SQL Server is a mature product, and as the product grows older, new features are added (we all know about those!) and some features are removed. However, to avoid having customers upgrade to the latest and greatest version of SQL Server, Microsoft provide warnings that features will be deprecated (a fancy word for â€œremovedâ€) in the next version, or in some future version.
If youâ€™re considering upgrading your application, the first test you should do is detect if youâ€™re using deprecated features. You can either skim the list of deprecated features (look up â€œDeprecated featuresâ€ in the Books Online index), or you can run a Profiler trace.
There are two Deprecation events in Profiler, residing in the not-so-hidden category of â€œDeprecationâ€. These are:
- Deprecation Announcement â€“ captures those events that will be around for the next version, but will be removed in future.
- Deprecation Final Support â€“ captures those events that will NOT be in the next version.
Set up a Profiler trace on these two events. Note that you should tick the â€œShow All Eventsâ€ and â€œShow All Columnsâ€ options to be able to capture all relevant information. Failure to â€œShow All Columnsâ€ can result in not capturing anything.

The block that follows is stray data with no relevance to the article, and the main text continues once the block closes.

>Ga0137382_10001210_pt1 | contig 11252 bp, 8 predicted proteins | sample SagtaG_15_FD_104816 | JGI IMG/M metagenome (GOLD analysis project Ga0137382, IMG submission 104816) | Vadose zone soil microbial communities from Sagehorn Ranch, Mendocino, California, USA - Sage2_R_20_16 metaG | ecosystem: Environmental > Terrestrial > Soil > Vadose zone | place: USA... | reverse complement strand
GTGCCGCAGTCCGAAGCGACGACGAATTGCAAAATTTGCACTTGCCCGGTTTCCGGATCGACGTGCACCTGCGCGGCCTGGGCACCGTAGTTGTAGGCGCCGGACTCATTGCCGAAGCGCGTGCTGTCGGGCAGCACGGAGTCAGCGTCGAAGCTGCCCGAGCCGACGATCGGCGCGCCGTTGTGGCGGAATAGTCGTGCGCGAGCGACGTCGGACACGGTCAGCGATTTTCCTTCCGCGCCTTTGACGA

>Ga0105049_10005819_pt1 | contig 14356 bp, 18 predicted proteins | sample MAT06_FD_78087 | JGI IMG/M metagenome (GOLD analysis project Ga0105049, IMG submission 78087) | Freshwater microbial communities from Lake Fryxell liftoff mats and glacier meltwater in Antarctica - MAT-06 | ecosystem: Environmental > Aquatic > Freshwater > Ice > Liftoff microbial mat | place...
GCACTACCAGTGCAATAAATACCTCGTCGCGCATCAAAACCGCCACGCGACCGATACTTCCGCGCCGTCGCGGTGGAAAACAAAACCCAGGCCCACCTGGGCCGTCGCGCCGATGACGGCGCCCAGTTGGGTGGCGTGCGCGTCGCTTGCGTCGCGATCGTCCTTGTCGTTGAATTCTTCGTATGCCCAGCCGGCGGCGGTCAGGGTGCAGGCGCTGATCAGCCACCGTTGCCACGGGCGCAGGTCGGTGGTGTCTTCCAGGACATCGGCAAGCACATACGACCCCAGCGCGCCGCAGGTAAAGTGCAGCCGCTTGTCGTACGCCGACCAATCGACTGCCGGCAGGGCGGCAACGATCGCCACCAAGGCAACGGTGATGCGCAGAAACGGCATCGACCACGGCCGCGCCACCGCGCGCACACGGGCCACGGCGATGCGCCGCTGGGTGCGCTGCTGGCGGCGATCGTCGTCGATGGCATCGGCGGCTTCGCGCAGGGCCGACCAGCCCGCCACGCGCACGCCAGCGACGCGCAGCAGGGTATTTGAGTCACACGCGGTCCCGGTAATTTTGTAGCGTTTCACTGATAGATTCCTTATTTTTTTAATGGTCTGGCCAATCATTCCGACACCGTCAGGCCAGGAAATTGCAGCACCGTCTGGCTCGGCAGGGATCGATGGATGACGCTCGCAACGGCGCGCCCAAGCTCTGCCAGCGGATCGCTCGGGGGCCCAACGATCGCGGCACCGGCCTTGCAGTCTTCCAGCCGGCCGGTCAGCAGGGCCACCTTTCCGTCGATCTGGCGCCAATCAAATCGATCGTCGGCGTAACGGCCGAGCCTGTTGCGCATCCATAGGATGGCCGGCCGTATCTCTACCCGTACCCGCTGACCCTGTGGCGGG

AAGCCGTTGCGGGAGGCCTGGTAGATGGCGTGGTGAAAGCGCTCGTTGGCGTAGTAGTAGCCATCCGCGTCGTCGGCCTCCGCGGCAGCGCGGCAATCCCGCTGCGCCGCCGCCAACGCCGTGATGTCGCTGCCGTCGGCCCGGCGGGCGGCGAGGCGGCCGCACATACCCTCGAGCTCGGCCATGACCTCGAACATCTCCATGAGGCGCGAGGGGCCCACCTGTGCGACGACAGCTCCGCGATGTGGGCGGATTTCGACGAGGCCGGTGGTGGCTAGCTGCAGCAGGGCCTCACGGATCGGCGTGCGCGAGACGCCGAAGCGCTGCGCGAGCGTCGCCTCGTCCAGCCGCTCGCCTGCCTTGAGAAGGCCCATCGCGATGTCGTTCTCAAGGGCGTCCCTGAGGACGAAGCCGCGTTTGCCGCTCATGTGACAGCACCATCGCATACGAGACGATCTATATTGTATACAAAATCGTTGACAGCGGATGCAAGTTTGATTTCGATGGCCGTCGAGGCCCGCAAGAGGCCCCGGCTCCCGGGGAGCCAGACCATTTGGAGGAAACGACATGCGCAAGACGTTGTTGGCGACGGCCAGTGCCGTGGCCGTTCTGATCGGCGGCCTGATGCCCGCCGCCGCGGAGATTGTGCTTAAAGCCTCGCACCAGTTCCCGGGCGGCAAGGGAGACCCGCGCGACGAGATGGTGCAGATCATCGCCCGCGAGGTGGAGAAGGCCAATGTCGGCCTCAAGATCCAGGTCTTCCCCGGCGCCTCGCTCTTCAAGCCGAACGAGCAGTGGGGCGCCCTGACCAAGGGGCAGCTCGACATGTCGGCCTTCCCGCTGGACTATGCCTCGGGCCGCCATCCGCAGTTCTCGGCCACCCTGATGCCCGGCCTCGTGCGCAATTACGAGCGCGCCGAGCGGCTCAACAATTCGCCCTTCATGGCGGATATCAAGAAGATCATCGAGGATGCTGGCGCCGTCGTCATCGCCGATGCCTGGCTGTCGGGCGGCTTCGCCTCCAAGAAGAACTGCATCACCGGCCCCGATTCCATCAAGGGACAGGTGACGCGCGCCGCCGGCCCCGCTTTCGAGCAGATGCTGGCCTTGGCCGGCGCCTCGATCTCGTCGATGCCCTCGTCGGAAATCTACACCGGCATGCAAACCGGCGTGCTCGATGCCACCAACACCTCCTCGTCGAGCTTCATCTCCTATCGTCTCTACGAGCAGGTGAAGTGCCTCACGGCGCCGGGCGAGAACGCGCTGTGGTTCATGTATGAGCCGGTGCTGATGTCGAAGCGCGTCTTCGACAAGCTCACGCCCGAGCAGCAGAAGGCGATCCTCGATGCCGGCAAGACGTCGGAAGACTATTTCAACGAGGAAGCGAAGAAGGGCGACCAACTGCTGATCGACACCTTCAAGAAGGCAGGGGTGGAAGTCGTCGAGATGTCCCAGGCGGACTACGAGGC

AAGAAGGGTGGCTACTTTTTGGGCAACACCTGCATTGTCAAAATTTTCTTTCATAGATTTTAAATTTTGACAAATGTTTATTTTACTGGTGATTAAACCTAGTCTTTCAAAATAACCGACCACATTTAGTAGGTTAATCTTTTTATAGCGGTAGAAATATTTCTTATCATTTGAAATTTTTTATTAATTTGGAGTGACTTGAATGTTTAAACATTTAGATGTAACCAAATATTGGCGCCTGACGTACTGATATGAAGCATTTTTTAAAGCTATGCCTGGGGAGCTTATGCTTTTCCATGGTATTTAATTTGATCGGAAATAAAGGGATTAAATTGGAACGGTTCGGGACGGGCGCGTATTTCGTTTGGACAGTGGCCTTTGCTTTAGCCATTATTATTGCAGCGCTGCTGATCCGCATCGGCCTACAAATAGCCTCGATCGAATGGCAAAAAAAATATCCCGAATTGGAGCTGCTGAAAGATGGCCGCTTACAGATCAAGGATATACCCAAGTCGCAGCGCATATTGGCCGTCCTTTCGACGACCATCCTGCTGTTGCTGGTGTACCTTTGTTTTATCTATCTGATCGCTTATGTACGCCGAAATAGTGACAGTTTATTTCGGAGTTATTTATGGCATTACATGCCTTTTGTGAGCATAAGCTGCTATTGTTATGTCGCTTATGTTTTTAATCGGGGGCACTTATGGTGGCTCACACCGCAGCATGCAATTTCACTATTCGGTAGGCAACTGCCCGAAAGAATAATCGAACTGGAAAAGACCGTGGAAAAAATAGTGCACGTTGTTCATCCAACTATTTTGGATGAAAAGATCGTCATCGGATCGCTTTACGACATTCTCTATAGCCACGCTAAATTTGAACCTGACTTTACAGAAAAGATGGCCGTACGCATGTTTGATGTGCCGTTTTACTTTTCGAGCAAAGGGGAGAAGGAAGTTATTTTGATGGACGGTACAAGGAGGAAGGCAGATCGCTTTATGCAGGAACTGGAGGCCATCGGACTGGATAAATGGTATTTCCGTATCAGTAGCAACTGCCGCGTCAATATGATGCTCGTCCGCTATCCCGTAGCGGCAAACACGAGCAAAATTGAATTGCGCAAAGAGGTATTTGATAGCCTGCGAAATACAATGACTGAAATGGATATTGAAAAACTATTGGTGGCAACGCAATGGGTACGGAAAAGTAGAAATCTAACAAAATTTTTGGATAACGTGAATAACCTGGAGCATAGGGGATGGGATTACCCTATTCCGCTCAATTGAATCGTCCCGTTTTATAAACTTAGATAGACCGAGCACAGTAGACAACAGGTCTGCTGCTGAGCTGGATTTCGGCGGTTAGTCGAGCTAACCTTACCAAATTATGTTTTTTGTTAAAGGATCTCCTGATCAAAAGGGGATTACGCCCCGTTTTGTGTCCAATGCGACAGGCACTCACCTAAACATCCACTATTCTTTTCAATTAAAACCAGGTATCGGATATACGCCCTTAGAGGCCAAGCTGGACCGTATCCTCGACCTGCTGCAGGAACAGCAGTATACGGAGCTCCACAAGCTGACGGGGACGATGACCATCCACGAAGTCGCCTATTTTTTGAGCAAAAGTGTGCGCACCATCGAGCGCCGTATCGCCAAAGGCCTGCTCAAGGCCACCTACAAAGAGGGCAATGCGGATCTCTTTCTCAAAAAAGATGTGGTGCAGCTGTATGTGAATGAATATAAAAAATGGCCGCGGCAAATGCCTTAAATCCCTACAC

That done, sit back and wait for the messages to come rolling in. On the other hand, if youâ€™re running this on a test server with zero workload, youâ€™ll need to produce some deprecated events to capture. Again, look up â€œDeprecated Featresâ€ in the Books Online index (on the web at: http://msdn.microsoft.com/en-us/library/ms143729.aspx, with a link to the 2005 list), and find a feature to use.
The deprecation warning message is kind enough to give you a hint on how to perform the function in future.
Thatâ€™s all there is to it! Now you can upgrade to SQL Server 2008 with a stronger feeling of confidence that Microsoft havenâ€™t dropped support for a particular feature. This doesnâ€™t replace testing, of course, but will at least reduce the number of errors you get when you do upgrade.